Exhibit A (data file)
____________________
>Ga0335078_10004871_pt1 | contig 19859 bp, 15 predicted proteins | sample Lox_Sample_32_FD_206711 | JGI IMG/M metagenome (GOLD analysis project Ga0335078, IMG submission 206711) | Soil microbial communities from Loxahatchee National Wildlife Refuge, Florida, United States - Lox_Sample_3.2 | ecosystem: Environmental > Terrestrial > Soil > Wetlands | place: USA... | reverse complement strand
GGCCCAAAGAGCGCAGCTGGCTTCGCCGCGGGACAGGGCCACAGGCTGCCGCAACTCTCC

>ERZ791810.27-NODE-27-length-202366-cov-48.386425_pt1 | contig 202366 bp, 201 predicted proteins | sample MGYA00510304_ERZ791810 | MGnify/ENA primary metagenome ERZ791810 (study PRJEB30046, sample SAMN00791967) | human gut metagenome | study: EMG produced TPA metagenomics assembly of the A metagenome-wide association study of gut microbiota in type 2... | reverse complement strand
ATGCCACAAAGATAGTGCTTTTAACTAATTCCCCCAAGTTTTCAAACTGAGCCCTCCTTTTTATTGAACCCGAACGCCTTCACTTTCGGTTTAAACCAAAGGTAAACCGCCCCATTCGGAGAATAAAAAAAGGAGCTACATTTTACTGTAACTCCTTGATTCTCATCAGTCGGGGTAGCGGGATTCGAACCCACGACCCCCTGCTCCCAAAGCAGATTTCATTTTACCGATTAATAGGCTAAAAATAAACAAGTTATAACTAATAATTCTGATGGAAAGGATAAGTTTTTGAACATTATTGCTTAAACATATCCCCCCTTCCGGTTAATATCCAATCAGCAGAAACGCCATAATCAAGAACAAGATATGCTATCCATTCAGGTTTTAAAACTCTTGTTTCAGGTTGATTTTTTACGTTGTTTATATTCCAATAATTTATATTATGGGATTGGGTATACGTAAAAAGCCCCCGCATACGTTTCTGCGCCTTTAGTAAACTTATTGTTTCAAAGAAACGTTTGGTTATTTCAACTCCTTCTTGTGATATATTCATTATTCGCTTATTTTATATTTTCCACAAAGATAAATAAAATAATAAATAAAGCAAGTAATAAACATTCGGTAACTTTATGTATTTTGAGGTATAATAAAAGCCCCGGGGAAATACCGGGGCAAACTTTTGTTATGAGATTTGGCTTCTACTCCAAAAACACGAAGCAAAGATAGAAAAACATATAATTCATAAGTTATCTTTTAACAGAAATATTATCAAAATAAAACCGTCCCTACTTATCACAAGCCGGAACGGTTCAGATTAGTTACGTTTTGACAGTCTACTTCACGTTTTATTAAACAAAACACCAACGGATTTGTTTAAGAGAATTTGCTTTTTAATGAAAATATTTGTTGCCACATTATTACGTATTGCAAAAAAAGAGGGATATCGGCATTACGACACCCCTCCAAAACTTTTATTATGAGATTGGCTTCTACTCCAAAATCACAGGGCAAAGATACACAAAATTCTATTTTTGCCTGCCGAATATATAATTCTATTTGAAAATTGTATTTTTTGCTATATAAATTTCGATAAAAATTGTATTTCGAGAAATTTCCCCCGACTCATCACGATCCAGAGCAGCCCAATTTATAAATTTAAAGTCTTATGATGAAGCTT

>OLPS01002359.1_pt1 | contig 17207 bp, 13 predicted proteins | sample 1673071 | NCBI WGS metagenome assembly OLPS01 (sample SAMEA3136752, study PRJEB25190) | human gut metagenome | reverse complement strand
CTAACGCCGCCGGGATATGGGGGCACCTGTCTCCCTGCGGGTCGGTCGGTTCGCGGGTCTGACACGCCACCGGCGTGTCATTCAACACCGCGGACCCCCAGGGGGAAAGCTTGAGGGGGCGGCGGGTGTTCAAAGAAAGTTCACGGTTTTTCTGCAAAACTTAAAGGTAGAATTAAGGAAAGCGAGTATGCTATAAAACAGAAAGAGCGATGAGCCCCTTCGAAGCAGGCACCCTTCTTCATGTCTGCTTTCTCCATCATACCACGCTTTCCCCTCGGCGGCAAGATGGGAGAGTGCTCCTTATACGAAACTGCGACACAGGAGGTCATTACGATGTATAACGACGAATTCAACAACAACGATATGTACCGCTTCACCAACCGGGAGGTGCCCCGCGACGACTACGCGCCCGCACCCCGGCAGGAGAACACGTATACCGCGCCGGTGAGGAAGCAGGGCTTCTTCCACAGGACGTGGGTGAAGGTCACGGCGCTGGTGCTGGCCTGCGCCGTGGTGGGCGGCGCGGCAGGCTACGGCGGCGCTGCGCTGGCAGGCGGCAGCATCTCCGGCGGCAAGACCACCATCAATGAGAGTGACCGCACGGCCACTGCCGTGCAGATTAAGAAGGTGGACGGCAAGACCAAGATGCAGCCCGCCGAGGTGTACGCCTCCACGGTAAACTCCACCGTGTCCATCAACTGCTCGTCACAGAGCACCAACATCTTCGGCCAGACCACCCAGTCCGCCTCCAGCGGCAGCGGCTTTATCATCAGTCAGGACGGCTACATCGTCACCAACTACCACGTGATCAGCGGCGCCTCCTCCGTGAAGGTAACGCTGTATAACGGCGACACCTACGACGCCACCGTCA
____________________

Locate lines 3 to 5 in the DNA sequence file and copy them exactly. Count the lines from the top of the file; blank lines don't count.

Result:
>ERZ791810.27-NODE-27-length-202366-cov-48.386425_pt1 | contig 202366 bp, 201 predicted proteins | sample MGYA00510304_ERZ791810 | MGnify/ENA primary metagenome ERZ791810 (study PRJEB30046, sample SAMN00791967) | human gut metagenome | study: EMG produced TPA metagenomics assembly of the A metagenome-wide association study of gut microbiota in type 2... | reverse complement strand
ATGCCACAAAGATAGTGCTTTTAACTAATTCCCCCAAGTTTTCAAACTGAGCCCTCCTTTTTATTGAACCCGAACGCCTTCACTTTCGGTTTAAACCAAAGGTAAACCGCCCCATTCGGAGAATAAAAAAAGGAGCTACATTTTACTGTAACTCCTTGATTCTCATCAGTCGGGGTAGCGGGATTCGAACCCACGACCCCCTGCTCCCAAAGCAGATTTCATTTTACCGATTAATAGGCTAAAAATAAACAAGTTATAACTAATAATTCTGATGGAAAGGATAAGTTTTTGAACATTATTGCTTAAACATATCCCCCCTTCCGGTTAATATCCAATCAGCAGAAACGCCATAATCAAGAACAAGATATGCTATCCATTCAGGTTTTAAAACTCTTGTTTCAGGTTGATTTTTTACGTTGTTTATATTCCAATAATTTATATTATGGGATTGGGTATACGTAAAAAGCCCCCGCATACGTTTCTGCGCCTTTAGTAAACTTATTGTTTCAAAGAAACGTTTGGTTATTTCAACTCCTTCTTGTGATATATTCATTATTCGCTTATTTTATATTTTCCACAAAGATAAATAAAATAATAAATAAAGCAAGTAATAAACATTCGGTAACTTTATGTATTTTGAGGTATAATAAAAGCCCCGGGGAAATACCGGGGCAAACTTTTGTTATGAGATTTGGCTTCTACTCCAAAAACACGAAGCAAAGATAGAAAAACATATAATTCATAAGTTATCTTTTAACAGAAATATTATCAAAATAAAACCGTCCCTACTTATCACAAGCCGGAACGGTTCAGATTAGTTACGTTTTGACAGTCTACTTCACGTTTTATTAAACAAAACACCAACGGATTTGTTTAAGAGAATTTGCTTTTTAATGAAAATATTTGTTGCCACATTATTACGTATTGCAAAAAAAGAGGGATATCGGCATTACGACACCCCTCCAAAACTTTTATTATGAGATTGGCTTCTACTCCAAAATCACAGGGCAAAGATACACAAAATTCTATTTTTGCCTGCCGAATATATAATTCTATTTGAAAATTGTATTTTTTGCTATATAAATTTCGATAAAAATTGTATTTCGAGAAATTTCCCCCGACTCATCACGATCCAGAGCAGCCCAATTTATAAATTTAAAGTCTTATGATGAAGCTT

>OLPS01002359.1_pt1 | contig 17207 bp, 13 predicted proteins | sample 1673071 | NCBI WGS metagenome assembly OLPS01 (sample SAMEA3136752, study PRJEB25190) | human gut metagenome | reverse complement strand